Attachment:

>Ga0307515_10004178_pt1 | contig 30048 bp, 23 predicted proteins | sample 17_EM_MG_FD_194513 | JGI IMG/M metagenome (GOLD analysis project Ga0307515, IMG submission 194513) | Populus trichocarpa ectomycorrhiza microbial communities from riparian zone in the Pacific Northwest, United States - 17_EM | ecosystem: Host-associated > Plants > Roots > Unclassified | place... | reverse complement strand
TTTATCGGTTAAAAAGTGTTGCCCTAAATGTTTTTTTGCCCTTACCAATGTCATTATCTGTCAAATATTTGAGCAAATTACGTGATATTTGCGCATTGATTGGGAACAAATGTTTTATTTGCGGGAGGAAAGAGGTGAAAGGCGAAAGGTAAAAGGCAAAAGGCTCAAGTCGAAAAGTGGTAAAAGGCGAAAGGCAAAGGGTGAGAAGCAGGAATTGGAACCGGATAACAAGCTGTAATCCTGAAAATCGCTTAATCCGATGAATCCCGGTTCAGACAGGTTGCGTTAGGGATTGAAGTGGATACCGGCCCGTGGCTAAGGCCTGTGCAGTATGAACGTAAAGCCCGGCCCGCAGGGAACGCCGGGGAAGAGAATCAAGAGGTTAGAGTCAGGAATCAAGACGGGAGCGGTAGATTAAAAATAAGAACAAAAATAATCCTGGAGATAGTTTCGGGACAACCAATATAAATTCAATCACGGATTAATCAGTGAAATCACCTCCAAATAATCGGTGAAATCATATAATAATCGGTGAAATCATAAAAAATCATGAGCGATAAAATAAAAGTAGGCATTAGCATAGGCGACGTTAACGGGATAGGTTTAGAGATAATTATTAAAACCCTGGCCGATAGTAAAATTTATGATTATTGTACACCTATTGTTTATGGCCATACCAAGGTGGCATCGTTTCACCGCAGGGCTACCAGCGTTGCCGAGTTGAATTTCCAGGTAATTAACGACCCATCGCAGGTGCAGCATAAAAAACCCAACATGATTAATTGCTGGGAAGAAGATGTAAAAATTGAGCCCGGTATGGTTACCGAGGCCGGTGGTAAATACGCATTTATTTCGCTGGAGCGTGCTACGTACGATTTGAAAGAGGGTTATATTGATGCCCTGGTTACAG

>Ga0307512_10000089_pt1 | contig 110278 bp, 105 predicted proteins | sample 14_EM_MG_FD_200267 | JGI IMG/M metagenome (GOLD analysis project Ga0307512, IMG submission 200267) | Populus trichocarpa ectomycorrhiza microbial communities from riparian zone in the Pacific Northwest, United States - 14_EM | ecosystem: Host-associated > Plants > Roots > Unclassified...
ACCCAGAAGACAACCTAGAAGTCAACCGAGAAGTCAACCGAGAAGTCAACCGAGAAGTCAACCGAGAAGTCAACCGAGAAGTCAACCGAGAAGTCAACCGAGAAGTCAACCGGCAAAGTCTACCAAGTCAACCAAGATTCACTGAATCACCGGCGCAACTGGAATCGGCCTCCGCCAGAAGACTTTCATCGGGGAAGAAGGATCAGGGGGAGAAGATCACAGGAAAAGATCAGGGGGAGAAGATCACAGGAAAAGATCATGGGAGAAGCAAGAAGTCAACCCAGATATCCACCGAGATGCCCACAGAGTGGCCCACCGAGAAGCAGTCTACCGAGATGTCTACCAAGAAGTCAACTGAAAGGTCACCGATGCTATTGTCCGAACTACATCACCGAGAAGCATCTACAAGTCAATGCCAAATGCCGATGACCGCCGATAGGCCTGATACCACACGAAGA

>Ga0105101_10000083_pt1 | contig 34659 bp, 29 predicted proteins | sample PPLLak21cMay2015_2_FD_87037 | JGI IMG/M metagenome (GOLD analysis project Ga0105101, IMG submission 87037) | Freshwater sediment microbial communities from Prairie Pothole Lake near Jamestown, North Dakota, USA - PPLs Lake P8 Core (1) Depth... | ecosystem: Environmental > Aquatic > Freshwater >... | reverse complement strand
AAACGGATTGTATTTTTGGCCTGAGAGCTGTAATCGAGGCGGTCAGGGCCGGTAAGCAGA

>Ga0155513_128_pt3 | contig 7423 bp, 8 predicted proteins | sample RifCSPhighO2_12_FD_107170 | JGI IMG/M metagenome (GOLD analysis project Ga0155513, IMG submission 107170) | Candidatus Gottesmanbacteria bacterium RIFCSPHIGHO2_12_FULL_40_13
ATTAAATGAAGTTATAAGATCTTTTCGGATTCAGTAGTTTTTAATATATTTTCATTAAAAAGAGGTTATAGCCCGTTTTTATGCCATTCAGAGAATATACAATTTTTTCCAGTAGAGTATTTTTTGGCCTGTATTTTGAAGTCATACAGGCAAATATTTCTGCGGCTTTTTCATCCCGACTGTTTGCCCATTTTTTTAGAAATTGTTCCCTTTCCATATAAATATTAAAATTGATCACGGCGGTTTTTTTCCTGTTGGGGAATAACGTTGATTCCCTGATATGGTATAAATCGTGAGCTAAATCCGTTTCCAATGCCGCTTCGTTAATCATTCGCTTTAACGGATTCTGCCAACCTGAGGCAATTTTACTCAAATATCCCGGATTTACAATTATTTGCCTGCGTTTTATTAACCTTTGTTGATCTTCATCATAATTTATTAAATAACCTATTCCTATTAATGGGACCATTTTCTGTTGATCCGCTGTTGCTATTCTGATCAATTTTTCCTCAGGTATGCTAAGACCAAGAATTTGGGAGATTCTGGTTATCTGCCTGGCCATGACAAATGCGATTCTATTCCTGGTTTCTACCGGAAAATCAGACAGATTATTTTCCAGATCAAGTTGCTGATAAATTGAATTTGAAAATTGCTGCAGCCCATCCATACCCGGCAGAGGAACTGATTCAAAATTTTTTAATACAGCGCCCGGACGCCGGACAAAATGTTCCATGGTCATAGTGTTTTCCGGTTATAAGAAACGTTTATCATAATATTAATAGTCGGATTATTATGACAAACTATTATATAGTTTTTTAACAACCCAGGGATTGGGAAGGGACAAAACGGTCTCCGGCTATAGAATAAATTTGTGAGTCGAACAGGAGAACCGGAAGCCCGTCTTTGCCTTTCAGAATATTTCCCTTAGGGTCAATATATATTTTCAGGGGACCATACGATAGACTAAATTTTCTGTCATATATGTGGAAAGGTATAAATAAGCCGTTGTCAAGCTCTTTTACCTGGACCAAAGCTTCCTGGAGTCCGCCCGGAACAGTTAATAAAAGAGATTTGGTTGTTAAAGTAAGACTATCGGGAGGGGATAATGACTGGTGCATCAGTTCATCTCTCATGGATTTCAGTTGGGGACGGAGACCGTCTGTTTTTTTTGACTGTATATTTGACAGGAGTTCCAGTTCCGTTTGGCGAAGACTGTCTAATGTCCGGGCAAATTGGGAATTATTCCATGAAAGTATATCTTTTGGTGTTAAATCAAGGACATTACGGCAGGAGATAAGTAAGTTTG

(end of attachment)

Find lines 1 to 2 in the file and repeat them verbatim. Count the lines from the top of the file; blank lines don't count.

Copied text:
>Ga0307515_10004178_pt1 | contig 30048 bp, 23 predicted proteins | sample 17_EM_MG_FD_194513 | JGI IMG/M metagenome (GOLD analysis project Ga0307515, IMG submission 194513) | Populus trichocarpa ectomycorrhiza microbial communities from riparian zone in the Pacific Northwest, United States - 17_EM | ecosystem: Host-associated > Plants > Roots > Unclassified | place... | reverse complement strand
TTTATCGGTTAAAAAGTGTTGCCCTAAATGTTTTTTTGCCCTTACCAATGTCATTATCTGTCAAATATTTGAGCAAATTACGTGATATTTGCGCATTGATTGGGAACAAATGTTTTATTTGCGGGAGGAAAGAGGTGAAAGGCGAAAGGTAAAAGGCAAAAGGCTCAAGTCGAAAAGTGGTAAAAGGCGAAAGGCAAAGGGTGAGAAGCAGGAATTGGAACCGGATAACAAGCTGTAATCCTGAAAATCGCTTAATCCGATGAATCCCGGTTCAGACAGGTTGCGTTAGGGATTGAAGTGGATACCGGCCCGTGGCTAAGGCCTGTGCAGTATGAACGTAAAGCCCGGCCCGCAGGGAACGCCGGGGAAGAGAATCAAGAGGTTAGAGTCAGGAATCAAGACGGGAGCGGTAGATTAAAAATAAGAACAAAAATAATCCTGGAGATAGTTTCGGGACAACCAATATAAATTCAATCACGGATTAATCAGTGAAATCACCTCCAAATAATCGGTGAAATCATATAATAATCGGTGAAATCATAAAAAATCATGAGCGATAAAATAAAAGTAGGCATTAGCATAGGCGACGTTAACGGGATAGGTTTAGAGATAATTATTAAAACCCTGGCCGATAGTAAAATTTATGATTATTGTACACCTATTGTTTATGGCCATACCAAGGTGGCATCGTTTCACCGCAGGGCTACCAGCGTTGCCGAGTTGAATTTCCAGGTAATTAACGACCCATCGCAGGTGCAGCATAAAAAACCCAACATGATTAATTGCTGGGAAGAAGATGTAAAAATTGAGCCCGGTATGGTTACCGAGGCCGGTGGTAAATACGCATTTATTTCGCTGGAGCGTGCTACGTACGATTTGAAAGAGGGTTATATTGATGCCCTGGTTACAG